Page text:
GINI study supports long-term effect of early nutrition on eczema
Published Online: March 18, 2013
For infants with an increased risk for allergies, infant formulas based on cow milk protein hydrolyzate are widely recommended in the first 4-6 months of life in cases of insufficient breast feeding. However, the long-term impact of hydrolyzed formulas on the development of allergic diseases is uncertain. The effect of different hydrolyzed formulas has been longitudinally studied by von Berg et al. in the prospective, randomised double-blind German Infant Nutritional Intervention study (GINI). From 1995 until 1998, 2,252 newborns with a familial risk for atopic diseases were recruited to randomly receive one of three hydrolyzate formulas (partial or extensive whey or extensive hydrolyzed casein hydrolyzate) or a standard cow milk formula for the first 4 months as a supplement to breast feeding if necessary.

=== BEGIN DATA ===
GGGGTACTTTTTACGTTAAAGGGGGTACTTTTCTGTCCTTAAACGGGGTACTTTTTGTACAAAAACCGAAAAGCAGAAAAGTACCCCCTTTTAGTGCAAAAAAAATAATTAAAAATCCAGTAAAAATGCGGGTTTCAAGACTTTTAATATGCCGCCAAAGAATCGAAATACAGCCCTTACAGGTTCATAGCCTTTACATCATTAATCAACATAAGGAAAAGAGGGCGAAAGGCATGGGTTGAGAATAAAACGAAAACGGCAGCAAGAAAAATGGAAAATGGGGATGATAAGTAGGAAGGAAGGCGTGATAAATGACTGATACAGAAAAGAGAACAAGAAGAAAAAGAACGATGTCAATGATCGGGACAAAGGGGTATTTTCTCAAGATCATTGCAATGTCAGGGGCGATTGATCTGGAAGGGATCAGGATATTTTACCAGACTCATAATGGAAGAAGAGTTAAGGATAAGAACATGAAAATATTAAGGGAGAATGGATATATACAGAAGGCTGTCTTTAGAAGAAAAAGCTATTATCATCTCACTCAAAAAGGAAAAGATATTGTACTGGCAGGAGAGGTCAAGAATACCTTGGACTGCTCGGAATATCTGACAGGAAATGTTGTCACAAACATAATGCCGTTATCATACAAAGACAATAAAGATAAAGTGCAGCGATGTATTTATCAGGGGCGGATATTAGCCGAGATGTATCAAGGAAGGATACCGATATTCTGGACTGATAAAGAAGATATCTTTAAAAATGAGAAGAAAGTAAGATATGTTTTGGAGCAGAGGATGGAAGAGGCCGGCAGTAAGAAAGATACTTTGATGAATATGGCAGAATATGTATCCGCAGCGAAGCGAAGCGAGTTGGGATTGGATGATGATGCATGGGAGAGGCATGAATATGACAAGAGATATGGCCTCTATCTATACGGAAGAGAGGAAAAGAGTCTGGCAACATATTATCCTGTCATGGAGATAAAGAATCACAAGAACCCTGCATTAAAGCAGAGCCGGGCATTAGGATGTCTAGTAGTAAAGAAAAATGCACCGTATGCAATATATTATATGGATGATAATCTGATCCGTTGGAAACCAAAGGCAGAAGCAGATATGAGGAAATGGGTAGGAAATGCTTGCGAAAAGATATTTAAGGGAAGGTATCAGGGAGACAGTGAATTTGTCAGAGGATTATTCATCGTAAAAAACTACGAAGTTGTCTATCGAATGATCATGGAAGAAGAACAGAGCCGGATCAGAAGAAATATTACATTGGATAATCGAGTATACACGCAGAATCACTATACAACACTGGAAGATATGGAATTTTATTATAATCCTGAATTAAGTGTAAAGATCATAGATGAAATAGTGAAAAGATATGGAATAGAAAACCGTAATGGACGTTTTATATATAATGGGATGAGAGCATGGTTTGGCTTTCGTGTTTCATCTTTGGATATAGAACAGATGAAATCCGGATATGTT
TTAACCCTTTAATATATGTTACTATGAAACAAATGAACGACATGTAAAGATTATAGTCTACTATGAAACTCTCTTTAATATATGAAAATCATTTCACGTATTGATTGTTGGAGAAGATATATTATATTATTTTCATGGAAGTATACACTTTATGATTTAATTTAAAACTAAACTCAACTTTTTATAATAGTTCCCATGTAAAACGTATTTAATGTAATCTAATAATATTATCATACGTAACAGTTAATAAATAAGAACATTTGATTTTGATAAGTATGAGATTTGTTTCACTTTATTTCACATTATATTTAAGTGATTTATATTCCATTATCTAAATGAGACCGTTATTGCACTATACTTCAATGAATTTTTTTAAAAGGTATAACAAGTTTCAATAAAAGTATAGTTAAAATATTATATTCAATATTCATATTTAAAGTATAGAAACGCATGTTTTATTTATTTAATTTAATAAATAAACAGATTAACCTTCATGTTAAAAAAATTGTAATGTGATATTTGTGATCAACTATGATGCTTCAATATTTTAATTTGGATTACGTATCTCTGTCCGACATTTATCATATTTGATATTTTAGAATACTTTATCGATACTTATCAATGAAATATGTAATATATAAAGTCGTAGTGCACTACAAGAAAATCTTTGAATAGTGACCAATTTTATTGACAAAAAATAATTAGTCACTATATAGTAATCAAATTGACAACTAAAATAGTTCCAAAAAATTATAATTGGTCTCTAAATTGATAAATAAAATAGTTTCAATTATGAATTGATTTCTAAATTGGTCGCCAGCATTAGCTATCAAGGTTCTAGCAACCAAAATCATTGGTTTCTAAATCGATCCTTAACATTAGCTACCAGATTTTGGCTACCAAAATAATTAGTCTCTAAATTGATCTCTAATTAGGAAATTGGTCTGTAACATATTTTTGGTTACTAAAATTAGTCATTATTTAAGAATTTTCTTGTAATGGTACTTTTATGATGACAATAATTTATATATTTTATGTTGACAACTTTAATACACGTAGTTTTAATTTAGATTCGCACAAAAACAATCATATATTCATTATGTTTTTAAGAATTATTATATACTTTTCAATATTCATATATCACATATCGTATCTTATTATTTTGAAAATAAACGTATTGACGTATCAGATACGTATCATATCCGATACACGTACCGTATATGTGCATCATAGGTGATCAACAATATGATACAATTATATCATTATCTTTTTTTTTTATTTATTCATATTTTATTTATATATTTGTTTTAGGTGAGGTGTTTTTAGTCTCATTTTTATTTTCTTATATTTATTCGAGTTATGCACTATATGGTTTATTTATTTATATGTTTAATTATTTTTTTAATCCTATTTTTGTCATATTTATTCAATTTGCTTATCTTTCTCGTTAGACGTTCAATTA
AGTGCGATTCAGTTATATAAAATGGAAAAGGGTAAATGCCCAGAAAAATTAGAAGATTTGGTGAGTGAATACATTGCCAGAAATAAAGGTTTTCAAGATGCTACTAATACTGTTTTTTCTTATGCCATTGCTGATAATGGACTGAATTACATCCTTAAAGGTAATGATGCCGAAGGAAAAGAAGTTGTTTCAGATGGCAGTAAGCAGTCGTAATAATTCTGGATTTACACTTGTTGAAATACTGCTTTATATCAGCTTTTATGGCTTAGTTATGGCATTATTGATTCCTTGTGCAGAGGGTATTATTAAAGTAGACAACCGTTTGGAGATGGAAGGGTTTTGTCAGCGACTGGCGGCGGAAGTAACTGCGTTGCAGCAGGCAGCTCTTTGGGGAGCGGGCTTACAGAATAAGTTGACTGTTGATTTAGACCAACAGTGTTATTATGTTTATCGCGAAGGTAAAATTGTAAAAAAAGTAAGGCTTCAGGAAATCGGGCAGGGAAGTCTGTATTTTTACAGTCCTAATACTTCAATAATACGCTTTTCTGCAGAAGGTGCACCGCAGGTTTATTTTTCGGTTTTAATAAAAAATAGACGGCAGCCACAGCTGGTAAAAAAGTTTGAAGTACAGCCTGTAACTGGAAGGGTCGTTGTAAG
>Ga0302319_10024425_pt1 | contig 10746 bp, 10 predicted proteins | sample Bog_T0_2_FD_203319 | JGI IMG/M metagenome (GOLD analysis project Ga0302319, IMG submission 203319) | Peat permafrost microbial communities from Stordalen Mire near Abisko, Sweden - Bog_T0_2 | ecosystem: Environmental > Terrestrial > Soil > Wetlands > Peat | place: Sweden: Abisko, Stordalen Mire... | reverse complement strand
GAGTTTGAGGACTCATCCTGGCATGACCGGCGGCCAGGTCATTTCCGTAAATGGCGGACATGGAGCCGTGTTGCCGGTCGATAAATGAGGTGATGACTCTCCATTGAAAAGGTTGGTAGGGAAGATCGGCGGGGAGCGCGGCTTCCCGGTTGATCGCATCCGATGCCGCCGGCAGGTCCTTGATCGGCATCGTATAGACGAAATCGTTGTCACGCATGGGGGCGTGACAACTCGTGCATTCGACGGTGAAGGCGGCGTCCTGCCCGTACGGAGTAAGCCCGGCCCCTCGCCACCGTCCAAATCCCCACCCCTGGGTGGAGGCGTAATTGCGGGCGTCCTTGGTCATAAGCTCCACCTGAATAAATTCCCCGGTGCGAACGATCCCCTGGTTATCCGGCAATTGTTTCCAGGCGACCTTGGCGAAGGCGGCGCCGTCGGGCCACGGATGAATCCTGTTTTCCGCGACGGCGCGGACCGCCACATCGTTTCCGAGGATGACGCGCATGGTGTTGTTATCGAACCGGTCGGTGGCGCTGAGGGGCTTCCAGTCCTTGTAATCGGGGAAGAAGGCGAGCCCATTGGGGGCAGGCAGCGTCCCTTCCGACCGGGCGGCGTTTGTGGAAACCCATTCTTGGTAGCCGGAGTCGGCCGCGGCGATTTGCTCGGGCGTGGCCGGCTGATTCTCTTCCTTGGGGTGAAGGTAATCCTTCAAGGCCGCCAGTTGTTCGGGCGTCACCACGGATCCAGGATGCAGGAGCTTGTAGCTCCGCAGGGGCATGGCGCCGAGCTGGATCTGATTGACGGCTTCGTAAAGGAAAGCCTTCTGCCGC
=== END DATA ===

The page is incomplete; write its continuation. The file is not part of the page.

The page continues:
At the 10 year follow-up, published in an upcoming issue of The Journal of Allergy and Clinical Immunology (JACI), the authors observed a reduced cumulative risk of developing atopic eczema in children which received as infants the extensively hydrolyzed casein and the partially hydrolyzed whey hydrolyzate compared to those receiving standard cow’s milk formula. The preventive effect of early nutritional intervention has developed during infancy and persisted during preschool until school age. During the 10 year follow up no significant effect was observed on asthma or allergic rhinitis. The authors conclude that these data support the use of hydrolyzate formulas as supplement to breastfeeding in order to reduce the burden of eczema in high risk infants.
The Journal of Allergy and Clinical Immunology (JACI) is an official scientific journal of the AAAAI, and is the most-cited journal in the field of allergy and clinical immunology.